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How to Write a Book in 2013

by | Jan 4, 2013 | Writing | 1 comment


I have to admit, I really like this time of year.  Even though we have really just flipped to a new calendar, there is something that is refreshing about the beginning of January—starting anew, feeling rejuvenated—and if the onslaught of business at my company tells me anything, it’s that many people, especially would-be writers, feel this way too.

However, committing to writing a book or finishing a manuscript that has sat dusty in the corner of your office is one of those things, kind of like rededicating yourself to a gym membership come January 1, that can easily be forgotten about.  But there is hope!  With a little strategy, you can figure out how to write the book that has been swirling around in your brain and commit it to paper in 2013.

Perspective from a Ghostwriter

So, as a ghostwriter, I am regularly employed through the agencies I am affiliated with, as well as via private clients, to write books for other people.  Believe me when I say it’s a booming business.  However, I also get questioned by people outside of my profession regarding how I actually do this.

It’s funny, and probably a little sad, that ghostwriting books for other people is actually easier to me than finishing my own stories (I, too, have dozens of my own tales that have firmly taken up residence in my brain—most of them are largely unfinished). Don’t ask me why, it’s just my curse.  But in any respect, here are some tips that I employ when writing for others:

  • An outline is invaluable, no matter if you want to write fiction or non-fiction. Yes, it’s one thing to write off the cuff, and true, there are times when inspiration hits me and I can pound something out quickly on the keyboard.  However, in order to be methodical in your writing, you have to know where your story is going.  For instance, with one of my clients, I am typically sent an outline and character synopsis at the beginning of a project.  The story from that point is up to me.  I can be as creative as I want, but at least knowing where my (client’s) characters and story are headed is central to hitting all necessary points of the topic or plot.  Like I said, this works with both fiction and non-fiction manuscripts, but it is very handy when managing fictional stories and characters.
  • Know your targeted word count.  In order to complete a book and know that it will meet a publisher’s standards, you have to be realistic about your word count.  Shockingly, many would-be authors I encounter don’t know these parameters at all and are surprised when I tell them that their 20K word manuscript would not be considered a novel.  Know that most adult fiction books should be in the 80-100K word range and, depending on the subject of your non-fiction book (for example, if the book is self-help, business-related, etc.), there are often varied guidelines.  Just keep in mind that you must analyze your non-fiction topic and be realistic.  If the topic is narrow, don’t project writing 70K words; it’s probably not going to happen and you are going to get frustrated as you try to figure out what else to say after the 40K word mark.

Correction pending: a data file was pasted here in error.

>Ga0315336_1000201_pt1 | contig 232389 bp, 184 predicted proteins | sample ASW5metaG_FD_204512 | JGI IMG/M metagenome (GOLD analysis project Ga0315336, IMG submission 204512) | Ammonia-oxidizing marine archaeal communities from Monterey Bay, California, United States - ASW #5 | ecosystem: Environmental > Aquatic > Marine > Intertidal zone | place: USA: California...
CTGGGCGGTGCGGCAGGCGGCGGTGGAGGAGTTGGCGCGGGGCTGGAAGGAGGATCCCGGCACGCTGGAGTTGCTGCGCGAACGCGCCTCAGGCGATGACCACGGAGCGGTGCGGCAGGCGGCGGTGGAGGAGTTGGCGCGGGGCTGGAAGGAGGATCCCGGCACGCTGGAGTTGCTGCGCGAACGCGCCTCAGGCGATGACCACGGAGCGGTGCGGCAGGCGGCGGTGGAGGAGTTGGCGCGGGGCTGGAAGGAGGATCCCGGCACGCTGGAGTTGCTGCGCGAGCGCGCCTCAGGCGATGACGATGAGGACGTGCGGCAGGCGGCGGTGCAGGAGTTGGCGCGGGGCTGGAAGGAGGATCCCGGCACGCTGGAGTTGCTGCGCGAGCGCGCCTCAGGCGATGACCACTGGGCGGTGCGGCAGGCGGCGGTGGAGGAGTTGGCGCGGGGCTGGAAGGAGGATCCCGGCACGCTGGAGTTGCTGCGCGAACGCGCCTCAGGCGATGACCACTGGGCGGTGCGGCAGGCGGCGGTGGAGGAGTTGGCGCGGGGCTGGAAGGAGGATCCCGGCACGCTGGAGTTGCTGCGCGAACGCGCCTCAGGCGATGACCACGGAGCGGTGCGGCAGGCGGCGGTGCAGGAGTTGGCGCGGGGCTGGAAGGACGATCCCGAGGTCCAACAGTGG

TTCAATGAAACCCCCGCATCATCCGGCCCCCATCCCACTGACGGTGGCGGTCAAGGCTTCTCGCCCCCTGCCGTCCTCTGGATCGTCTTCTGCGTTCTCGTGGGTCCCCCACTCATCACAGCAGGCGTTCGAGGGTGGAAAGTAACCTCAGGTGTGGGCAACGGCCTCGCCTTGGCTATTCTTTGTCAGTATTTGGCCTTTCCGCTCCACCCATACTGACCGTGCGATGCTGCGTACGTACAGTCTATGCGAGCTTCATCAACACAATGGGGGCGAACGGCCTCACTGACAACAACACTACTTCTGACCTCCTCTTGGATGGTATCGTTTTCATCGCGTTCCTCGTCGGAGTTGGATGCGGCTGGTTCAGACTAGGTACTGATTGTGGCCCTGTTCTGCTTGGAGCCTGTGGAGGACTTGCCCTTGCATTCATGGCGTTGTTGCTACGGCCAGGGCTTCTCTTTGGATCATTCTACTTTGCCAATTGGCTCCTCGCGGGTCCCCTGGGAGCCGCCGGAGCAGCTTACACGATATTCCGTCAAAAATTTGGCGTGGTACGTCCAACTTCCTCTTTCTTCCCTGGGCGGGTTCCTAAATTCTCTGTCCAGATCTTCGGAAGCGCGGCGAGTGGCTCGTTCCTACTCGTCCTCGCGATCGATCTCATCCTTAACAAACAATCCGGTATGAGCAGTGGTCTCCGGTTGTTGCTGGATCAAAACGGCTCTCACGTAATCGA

• Write about what you know.  This is a standard rule and one that I have learned well.  Yet, you might say, “Amanda, as a ghostwriter, how could you possibly know about every topic you write about?”  Good point, I don’t.  This is why, especially in the non-fiction arena, I only accept contracts on topics that I am interested in.  I do have the ability to be choosy and I also realize that it would be disingenuous of me to write on a topic about which I have no curiosity—it would definitely show up in my writing.  On the flip side, when a fiction contract comes my way, yes, I follow the outline, but I also make it my own.  Because of the creative license I am allowed, I make sure the characters go to places I have been or talk about things that I know.  It makes the writing and the story that much more realistic and fun to read.
  • Allow yourself the opportunity to make mistakes.  There is a reason why a first draft is called a first draft!  Understand that the moment you finish typing a page, a chapter, even the whole manuscript, it doesn’t have to be perfect!  Too often, would-be authors put so much pressure on themselves to get everything out just so right off the bat that they get frustrated when the manuscript doesn’t turn out exactly as they pictured it in their head.  Then, they end up abandoning the project out of frustration.  My advice: Just write.  Write, write, write, and don’t bother correcting it right away. That’s what second, third and fourth drafts are for.  Don’t worry! You’ll get there!
  • Forget everything that you have read.  This, I think, is probably one of the most valuable pieces of advice I can give.  Namely, don’t try to be the next anything…whether it is the next Twilight, the next Pride and Prejudice, the next Gone with the Wind, the next whatever.  Write your own story and don’t try to ride the coattails of anyone who came before you.  Personally, I don’t want to read about Edward Cullen’s or Lizzie Bennett’s literary doppelganger; I want to read about someone new, someone you dreamed up and created.  I’m sure you have a great original story of your own just waiting to get out of your head!

I’m not going to lie or make it sound easy.  Writing a book of any sort is a major undertaking, and you need to not only stay motivated throughout the process, but also realize that it doesn’t happen overnight.  However, it can be done!  Make 2013 the year you finally write that book and, if you need help, remember that myself and my team here at Grammar Chic are standing by to assist with any and all of your ghostwriting, manuscript consulting and editing needs.  Feel free to call 803-831-7444 or visit www.grammarchic.net for more information!